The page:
When I was little, my Mom stayed home with me. She had some part time jobs (usually she was self-employed), but everything revolved around her schedule of being my primary caretaker. Even when I went to school, my Mom was home for me at lunch and after school. I guess I thought it was nice? I really can’t remember to be honest. (Sorry, Mom!) My Dad worked long hours in The City (Toronto) and commuted home to us in The Suburbs (Pickering). It was a happy home. It seemed “normal” to me, but it also didn’t seem like something I’d ever want to do myself. I had big dreams!
My Mom was an entrepreneur, always having small businesses to keep herself challenged and bringing in some extra money. She wasn’t a stereotypical stay-at-home mom. She never baked a single cookie for me my entire life, can you even believe that? She did, however, sew me the coolest Halloween costumes ever, so I forgive her for the cookie thing.
I don’t think I ever dreamed of being home with children as an option for me. I wanted to be a writer my whole life, and when I wasn’t accepted into the journalism program at York U, off I went to Trent U to complete an English degree (well, technically, I joint-majored in Sociology, too, in case I ever wanted to be a teacher). I figured maybe I’d teach, or maybe I’d be a professor, or maybe I’d finally write a book, despite not having the right degree, or maybe I’d end up being in business. After I completed my degree, and convocated with pride and exactly no career options, I worked for a year and went back to school to get a Business degree, because hey, practical.
Straight from there I moved to Toronto where I worked for a small conference development company. Loved the job, hated the company. The pay was fine, but it certainly wasn’t a career, so I had plans to complete an MBA because what else was I supposed to do? Grown-ups have careers! Grown-ups who hold two honours Bachelor’s degrees aren’t really grown-ups, so obviously a Masters in anything would be better than nothing. And I do love to learn.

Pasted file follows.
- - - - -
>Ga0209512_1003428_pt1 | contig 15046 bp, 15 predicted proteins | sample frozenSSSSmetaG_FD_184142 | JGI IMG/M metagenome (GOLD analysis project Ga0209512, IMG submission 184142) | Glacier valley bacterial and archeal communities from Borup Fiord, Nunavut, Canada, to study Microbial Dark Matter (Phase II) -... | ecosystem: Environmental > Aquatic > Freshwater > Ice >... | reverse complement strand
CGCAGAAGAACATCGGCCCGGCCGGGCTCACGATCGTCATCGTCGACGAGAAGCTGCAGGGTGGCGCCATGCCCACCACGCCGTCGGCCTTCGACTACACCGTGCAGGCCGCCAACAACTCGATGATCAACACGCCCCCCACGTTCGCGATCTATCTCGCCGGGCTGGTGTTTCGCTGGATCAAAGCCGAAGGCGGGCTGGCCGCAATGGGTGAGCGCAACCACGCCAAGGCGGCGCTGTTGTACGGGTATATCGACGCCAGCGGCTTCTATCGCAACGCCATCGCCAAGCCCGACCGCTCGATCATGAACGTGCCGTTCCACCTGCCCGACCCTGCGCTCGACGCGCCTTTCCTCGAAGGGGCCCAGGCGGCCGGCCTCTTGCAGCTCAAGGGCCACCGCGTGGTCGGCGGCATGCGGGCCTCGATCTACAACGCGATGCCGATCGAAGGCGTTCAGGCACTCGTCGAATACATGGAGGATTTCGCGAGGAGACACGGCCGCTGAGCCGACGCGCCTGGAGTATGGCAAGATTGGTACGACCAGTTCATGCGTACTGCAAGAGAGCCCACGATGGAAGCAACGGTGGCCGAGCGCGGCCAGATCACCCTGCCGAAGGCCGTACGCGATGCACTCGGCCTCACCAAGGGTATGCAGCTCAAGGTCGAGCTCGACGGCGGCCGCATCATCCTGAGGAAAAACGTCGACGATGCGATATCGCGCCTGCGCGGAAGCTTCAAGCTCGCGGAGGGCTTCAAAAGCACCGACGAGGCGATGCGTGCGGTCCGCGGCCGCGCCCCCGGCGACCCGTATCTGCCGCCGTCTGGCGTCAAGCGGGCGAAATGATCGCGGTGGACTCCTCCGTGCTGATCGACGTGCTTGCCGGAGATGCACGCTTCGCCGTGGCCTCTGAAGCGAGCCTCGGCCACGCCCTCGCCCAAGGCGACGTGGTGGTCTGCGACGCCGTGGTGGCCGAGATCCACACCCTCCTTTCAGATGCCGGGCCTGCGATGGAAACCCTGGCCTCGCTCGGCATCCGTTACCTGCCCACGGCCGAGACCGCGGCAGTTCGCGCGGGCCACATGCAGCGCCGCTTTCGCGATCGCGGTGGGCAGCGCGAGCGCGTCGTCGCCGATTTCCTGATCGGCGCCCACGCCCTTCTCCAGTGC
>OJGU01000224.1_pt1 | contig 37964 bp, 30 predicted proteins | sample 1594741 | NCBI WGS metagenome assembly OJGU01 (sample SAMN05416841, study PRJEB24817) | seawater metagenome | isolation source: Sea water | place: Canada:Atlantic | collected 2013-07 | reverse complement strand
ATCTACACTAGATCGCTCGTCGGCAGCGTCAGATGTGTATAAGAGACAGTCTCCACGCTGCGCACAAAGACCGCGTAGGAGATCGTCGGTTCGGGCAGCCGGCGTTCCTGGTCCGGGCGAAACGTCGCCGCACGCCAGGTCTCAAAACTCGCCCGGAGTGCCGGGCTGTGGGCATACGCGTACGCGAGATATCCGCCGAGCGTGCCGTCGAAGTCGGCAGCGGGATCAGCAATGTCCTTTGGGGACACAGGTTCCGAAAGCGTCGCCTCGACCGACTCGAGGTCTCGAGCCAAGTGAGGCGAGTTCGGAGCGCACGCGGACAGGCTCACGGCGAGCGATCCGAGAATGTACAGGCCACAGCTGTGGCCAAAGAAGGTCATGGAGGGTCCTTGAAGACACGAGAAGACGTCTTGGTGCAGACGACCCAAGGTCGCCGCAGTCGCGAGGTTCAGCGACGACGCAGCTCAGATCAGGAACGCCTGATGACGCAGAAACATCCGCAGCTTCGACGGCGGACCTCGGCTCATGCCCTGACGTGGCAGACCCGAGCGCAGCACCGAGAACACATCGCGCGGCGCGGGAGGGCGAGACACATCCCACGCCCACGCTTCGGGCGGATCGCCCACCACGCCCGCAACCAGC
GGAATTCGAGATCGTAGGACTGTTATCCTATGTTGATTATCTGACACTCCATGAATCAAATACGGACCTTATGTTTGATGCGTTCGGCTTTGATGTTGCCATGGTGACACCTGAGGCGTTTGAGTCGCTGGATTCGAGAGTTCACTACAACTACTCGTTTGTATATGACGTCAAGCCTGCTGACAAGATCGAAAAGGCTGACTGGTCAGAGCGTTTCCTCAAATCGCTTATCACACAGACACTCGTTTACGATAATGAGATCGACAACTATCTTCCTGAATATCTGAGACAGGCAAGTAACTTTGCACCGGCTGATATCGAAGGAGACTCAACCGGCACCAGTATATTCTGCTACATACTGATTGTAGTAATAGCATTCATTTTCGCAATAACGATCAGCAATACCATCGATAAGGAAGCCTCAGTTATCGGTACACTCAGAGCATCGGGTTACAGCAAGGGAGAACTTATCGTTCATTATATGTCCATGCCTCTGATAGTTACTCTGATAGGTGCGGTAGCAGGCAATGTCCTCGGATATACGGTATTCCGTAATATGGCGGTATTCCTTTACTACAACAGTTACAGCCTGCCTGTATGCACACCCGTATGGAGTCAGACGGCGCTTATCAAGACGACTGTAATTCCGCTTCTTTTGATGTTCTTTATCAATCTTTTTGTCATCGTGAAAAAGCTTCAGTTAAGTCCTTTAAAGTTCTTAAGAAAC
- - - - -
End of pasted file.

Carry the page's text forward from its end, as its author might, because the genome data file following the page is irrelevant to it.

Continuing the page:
But life happened, and five years later I was married and expecting our first child. It was then that we decided I’d stay home.
The decision wasn’t made lightly. My husband was in the beginning stages of a very busy career (he was taking actuarial exams every few months) and his income potential was far better than mine, so I became a stay-at-home parent. It was a rough transition, being without nearly $50,000 a year, I can’t lie. And I was overwhelmed with my new job of being someone’s mommy, when I’d had exactly no experience at all with babies or children before. The first year of my daughter’s life was difficult, to say the least.
But honestly, I love this job. I hate the pay, and the hours suck, but I can’t see myself ever working for anyone else ever again. I get huge amounts of joy out of being a stay-at-home mom. I think we all know that being a parent is a challenge even on the good days, so I can’t say that I’m always filled with joy by day’s end, but I really am so happy we were able to make this choice.
During the last seven years, I’ve started a number of successful businesses, I’ve finally been published and feel less awkward calling myself A Writer, and I’ve found that my true happiness isn’t found in a career but in my family and home.
But what does this show my children? Already, my daughter can’t remember me ever having “a real job”, as she puts it. Though I’ve told her many times what my life was like before she arrived, she doesn’t see me as a working parent. Logically, she knows that my “job” is taking care of her and her brother, but I don’t know how my decision to be home with her will impact her choices, you know? She knows I’ve had businesses, of course, but even those have always been set aside to spend time with the kids. They know they come first, not any other job.
I realize that being a stay-at-home parent isn’t an option for everyone. It’s not a desire for many, either. And those are not situations I’m talking about here, because I know exactly nothing about those challenges. I’m not unhappy about my choice to be here with them, and I know the benefits.
But what standard am I setting for my kids? Am I showing my kids that a woman’s place is in the home? Am I not demonstrating for them the value of education? My degrees aren’t even hung on the wall anymore, that’s how little they really mean to me now. Am I teaching them weak work ethic? If I’d spent more time reaching career goals, would I be a stronger role model for them? Is being a stay-at-home parent hurting my kids?
Seems like this is another post that ends with: I don’t know.